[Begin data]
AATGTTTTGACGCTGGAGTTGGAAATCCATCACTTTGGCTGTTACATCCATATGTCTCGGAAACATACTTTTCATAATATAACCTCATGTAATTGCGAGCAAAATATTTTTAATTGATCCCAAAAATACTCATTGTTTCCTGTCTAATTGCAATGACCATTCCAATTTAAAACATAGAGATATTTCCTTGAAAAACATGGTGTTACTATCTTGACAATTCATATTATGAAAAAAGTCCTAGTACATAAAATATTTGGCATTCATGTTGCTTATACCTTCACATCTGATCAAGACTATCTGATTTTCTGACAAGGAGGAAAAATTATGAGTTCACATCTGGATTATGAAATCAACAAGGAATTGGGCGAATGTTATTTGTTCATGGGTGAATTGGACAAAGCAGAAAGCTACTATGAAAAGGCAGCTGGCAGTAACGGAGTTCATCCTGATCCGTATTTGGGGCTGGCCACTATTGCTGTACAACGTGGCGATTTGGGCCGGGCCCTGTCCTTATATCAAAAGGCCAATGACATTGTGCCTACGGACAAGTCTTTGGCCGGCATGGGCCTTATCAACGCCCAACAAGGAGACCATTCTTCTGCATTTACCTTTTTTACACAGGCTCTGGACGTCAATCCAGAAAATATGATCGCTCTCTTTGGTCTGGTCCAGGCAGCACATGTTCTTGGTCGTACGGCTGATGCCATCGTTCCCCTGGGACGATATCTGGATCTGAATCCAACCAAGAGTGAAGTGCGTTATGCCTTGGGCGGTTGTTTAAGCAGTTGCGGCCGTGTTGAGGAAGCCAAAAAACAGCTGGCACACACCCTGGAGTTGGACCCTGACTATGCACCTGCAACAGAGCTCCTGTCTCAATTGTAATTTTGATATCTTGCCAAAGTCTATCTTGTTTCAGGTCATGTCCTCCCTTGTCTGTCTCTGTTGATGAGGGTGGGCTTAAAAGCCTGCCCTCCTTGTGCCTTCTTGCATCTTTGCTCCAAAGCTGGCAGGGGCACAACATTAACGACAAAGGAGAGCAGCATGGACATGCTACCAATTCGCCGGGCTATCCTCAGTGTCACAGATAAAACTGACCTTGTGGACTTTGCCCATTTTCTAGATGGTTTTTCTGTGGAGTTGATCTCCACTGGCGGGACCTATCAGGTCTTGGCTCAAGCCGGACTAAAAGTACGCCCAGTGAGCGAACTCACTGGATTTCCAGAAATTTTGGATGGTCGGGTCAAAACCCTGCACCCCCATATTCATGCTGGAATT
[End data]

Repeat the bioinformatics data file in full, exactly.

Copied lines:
AATGTTTTGACGCTGGAGTTGGAAATCCATCACTTTGGCTGTTACATCCATATGTCTCGGAAACATACTTTTCATAATATAACCTCATGTAATTGCGAGCAAAATATTTTTAATTGATCCCAAAAATACTCATTGTTTCCTGTCTAATTGCAATGACCATTCCAATTTAAAACATAGAGATATTTCCTTGAAAAACATGGTGTTACTATCTTGACAATTCATATTATGAAAAAAGTCCTAGTACATAAAATATTTGGCATTCATGTTGCTTATACCTTCACATCTGATCAAGACTATCTGATTTTCTGACAAGGAGGAAAAATTATGAGTTCACATCTGGATTATGAAATCAACAAGGAATTGGGCGAATGTTATTTGTTCATGGGTGAATTGGACAAAGCAGAAAGCTACTATGAAAAGGCAGCTGGCAGTAACGGAGTTCATCCTGATCCGTATTTGGGGCTGGCCACTATTGCTGTACAACGTGGCGATTTGGGCCGGGCCCTGTCCTTATATCAAAAGGCCAATGACATTGTGCCTACGGACAAGTCTTTGGCCGGCATGGGCCTTATCAACGCCCAACAAGGAGACCATTCTTCTGCATTTACCTTTTTTACACAGGCTCTGGACGTCAATCCAGAAAATATGATCGCTCTCTTTGGTCTGGTCCAGGCAGCACATGTTCTTGGTCGTACGGCTGATGCCATCGTTCCCCTGGGACGATATCTGGATCTGAATCCAACCAAGAGTGAAGTGCGTTATGCCTTGGGCGGTTGTTTAAGCAGTTGCGGCCGTGTTGAGGAAGCCAAAAAACAGCTGGCACACACCCTGGAGTTGGACCCTGACTATGCACCTGCAACAGAGCTCCTGTCTCAATTGTAATTTTGATATCTTGCCAAAGTCTATCTTGTTTCAGGTCATGTCCTCCCTTGTCTGTCTCTGTTGATGAGGGTGGGCTTAAAAGCCTGCCCTCCTTGTGCCTTCTTGCATCTTTGCTCCAAAGCTGGCAGGGGCACAACATTAACGACAAAGGAGAGCAGCATGGACATGCTACCAATTCGCCGGGCTATCCTCAGTGTCACAGATAAAACTGACCTTGTGGACTTTGCCCATTTTCTAGATGGTTTTTCTGTGGAGTTGATCTCCACTGGCGGGACCTATCAGGTCTTGGCTCAAGCCGGACTAAAAGTACGCCCAGTGAGCGAACTCACTGGATTTCCAGAAATTTTGGATGGTCGGGTCAAAACCCTGCACCCCCATATTCATGCTGGAATT